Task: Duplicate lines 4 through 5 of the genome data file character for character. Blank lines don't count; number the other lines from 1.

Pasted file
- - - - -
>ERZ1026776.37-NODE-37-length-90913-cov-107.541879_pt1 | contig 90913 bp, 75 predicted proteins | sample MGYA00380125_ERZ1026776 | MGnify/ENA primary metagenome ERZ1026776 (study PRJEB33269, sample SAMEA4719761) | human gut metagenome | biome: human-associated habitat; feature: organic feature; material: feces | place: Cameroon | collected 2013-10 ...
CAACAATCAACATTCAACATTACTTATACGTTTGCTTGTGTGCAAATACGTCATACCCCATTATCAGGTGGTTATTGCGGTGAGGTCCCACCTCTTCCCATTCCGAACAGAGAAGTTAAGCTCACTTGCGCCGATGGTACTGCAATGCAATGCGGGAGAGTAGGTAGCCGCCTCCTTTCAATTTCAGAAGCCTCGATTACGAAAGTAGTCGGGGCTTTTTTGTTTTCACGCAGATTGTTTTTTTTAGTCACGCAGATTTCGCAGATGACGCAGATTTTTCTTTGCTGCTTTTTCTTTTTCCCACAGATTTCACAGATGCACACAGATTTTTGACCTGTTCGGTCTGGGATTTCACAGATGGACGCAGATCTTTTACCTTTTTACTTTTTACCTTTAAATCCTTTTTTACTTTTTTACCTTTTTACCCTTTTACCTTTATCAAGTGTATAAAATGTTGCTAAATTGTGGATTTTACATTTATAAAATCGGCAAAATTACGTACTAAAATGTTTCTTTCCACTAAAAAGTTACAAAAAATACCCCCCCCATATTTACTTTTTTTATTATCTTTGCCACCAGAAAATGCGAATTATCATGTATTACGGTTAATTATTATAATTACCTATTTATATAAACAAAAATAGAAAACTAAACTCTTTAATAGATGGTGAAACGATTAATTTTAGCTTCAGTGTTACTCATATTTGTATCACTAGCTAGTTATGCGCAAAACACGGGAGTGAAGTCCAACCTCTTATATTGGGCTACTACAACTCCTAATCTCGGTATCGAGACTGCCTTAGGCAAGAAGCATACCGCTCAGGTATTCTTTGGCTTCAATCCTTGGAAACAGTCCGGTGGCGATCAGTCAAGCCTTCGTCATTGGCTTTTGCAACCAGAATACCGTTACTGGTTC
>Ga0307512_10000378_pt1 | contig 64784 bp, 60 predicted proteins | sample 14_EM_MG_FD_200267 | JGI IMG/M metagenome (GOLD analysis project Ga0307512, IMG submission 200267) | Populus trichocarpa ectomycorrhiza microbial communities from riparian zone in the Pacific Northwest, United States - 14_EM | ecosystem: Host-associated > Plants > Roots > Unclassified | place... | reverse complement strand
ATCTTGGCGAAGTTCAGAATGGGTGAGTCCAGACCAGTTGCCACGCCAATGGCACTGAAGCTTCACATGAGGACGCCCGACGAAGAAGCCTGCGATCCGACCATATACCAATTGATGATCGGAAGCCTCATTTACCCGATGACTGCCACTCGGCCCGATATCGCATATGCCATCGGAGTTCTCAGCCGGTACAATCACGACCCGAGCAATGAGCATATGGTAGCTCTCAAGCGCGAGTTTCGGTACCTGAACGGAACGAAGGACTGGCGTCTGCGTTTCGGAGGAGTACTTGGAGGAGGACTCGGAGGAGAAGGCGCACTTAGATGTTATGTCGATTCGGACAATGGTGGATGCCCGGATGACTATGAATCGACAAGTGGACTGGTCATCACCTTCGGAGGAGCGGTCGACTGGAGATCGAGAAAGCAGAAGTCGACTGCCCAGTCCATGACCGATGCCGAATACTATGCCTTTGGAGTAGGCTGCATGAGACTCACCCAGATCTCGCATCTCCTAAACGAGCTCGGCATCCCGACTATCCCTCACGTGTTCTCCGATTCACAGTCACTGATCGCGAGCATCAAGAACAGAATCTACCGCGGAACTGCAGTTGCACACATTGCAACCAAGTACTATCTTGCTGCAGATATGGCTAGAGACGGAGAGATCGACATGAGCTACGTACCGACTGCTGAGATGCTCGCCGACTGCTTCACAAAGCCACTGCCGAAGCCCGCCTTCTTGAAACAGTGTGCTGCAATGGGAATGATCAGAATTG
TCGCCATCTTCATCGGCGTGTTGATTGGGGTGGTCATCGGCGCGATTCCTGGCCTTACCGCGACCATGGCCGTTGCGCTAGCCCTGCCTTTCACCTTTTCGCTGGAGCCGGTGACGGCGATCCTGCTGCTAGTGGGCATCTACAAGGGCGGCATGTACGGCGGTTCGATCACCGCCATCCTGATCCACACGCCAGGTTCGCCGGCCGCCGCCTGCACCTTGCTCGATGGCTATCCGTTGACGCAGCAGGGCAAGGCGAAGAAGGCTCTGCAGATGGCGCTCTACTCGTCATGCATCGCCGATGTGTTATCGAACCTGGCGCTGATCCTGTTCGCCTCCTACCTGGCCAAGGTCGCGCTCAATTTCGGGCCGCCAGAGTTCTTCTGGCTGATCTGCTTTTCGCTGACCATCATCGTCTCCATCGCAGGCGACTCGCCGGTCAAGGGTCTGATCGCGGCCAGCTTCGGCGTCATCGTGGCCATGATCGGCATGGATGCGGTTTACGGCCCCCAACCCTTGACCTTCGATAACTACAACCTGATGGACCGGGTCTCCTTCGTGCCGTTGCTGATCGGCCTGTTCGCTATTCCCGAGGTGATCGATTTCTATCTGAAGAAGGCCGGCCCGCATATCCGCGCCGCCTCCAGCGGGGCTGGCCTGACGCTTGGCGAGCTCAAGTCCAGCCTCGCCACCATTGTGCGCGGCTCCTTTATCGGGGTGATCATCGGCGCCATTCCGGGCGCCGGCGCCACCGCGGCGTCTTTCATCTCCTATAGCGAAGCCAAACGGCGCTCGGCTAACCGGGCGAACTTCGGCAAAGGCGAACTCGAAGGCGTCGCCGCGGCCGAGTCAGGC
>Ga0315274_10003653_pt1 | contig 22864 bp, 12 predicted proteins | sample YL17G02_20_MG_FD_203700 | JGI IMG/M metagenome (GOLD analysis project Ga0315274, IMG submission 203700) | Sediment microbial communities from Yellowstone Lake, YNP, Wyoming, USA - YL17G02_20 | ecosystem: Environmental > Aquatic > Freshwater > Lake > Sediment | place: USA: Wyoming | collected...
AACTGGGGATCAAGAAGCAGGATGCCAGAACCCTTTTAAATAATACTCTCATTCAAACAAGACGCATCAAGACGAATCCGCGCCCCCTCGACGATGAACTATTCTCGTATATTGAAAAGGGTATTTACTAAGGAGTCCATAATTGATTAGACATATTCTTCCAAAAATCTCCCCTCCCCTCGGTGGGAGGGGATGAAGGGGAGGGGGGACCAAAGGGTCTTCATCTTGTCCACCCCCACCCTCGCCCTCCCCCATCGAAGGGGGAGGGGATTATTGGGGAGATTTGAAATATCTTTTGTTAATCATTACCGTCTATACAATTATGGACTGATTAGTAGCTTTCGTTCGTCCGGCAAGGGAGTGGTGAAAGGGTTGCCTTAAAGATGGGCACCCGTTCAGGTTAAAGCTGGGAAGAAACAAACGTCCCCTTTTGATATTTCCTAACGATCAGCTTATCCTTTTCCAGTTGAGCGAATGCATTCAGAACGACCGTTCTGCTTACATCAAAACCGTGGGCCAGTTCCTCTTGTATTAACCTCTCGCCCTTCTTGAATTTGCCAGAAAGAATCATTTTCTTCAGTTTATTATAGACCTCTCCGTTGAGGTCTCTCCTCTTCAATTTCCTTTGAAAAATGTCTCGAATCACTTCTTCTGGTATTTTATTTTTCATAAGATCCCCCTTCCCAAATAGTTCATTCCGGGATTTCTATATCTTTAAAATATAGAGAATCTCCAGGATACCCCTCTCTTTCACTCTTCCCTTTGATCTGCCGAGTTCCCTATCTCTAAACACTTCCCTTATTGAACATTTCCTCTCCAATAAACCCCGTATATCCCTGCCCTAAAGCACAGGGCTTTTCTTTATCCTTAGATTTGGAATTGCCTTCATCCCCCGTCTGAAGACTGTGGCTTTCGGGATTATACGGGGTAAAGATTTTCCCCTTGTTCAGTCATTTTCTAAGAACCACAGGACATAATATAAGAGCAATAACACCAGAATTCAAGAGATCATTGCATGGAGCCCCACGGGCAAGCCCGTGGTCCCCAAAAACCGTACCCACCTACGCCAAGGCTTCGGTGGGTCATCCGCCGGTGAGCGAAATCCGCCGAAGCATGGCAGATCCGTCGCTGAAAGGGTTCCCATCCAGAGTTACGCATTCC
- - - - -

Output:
ATCTTGGCGAAGTTCAGAATGGGTGAGTCCAGACCAGTTGCCACGCCAATGGCACTGAAGCTTCACATGAGGACGCCCGACGAAGAAGCCTGCGATCCGACCATATACCAATTGATGATCGGAAGCCTCATTTACCCGATGACTGCCACTCGGCCCGATATCGCATATGCCATCGGAGTTCTCAGCCGGTACAATCACGACCCGAGCAATGAGCATATGGTAGCTCTCAAGCGCGAGTTTCGGTACCTGAACGGAACGAAGGACTGGCGTCTGCGTTTCGGAGGAGTACTTGGAGGAGGACTCGGAGGAGAAGGCGCACTTAGATGTTATGTCGATTCGGACAATGGTGGATGCCCGGATGACTATGAATCGACAAGTGGACTGGTCATCACCTTCGGAGGAGCGGTCGACTGGAGATCGAGAAAGCAGAAGTCGACTGCCCAGTCCATGACCGATGCCGAATACTATGCCTTTGGAGTAGGCTGCATGAGACTCACCCAGATCTCGCATCTCCTAAACGAGCTCGGCATCCCGACTATCCCTCACGTGTTCTCCGATTCACAGTCACTGATCGCGAGCATCAAGAACAGAATCTACCGCGGAACTGCAGTTGCACACATTGCAACCAAGTACTATCTTGCTGCAGATATGGCTAGAGACGGAGAGATCGACATGAGCTACGTACCGACTGCTGAGATGCTCGCCGACTGCTTCACAAAGCCACTGCCGAAGCCCGCCTTCTTGAAACAGTGTGCTGCAATGGGAATGATCAGAATTG
TCGCCATCTTCATCGGCGTGTTGATTGGGGTGGTCATCGGCGCGATTCCTGGCCTTACCGCGACCATGGCCGTTGCGCTAGCCCTGCCTTTCACCTTTTCGCTGGAGCCGGTGACGGCGATCCTGCTGCTAGTGGGCATCTACAAGGGCGGCATGTACGGCGGTTCGATCACCGCCATCCTGATCCACACGCCAGGTTCGCCGGCCGCCGCCTGCACCTTGCTCGATGGCTATCCGTTGACGCAGCAGGGCAAGGCGAAGAAGGCTCTGCAGATGGCGCTCTACTCGTCATGCATCGCCGATGTGTTATCGAACCTGGCGCTGATCCTGTTCGCCTCCTACCTGGCCAAGGTCGCGCTCAATTTCGGGCCGCCAGAGTTCTTCTGGCTGATCTGCTTTTCGCTGACCATCATCGTCTCCATCGCAGGCGACTCGCCGGTCAAGGGTCTGATCGCGGCCAGCTTCGGCGTCATCGTGGCCATGATCGGCATGGATGCGGTTTACGGCCCCCAACCCTTGACCTTCGATAACTACAACCTGATGGACCGGGTCTCCTTCGTGCCGTTGCTGATCGGCCTGTTCGCTATTCCCGAGGTGATCGATTTCTATCTGAAGAAGGCCGGCCCGCATATCCGCGCCGCCTCCAGCGGGGCTGGCCTGACGCTTGGCGAGCTCAAGTCCAGCCTCGCCACCATTGTGCGCGGCTCCTTTATCGGGGTGATCATCGGCGCCATTCCGGGCGCCGGCGCCACCGCGGCGTCTTTCATCTCCTATAGCGAAGCCAAACGGCGCTCGGCTAACCGGGCGAACTTCGGCAAAGGCGAACTCGAAGGCGTCGCCGCGGCCGAGTCAGGC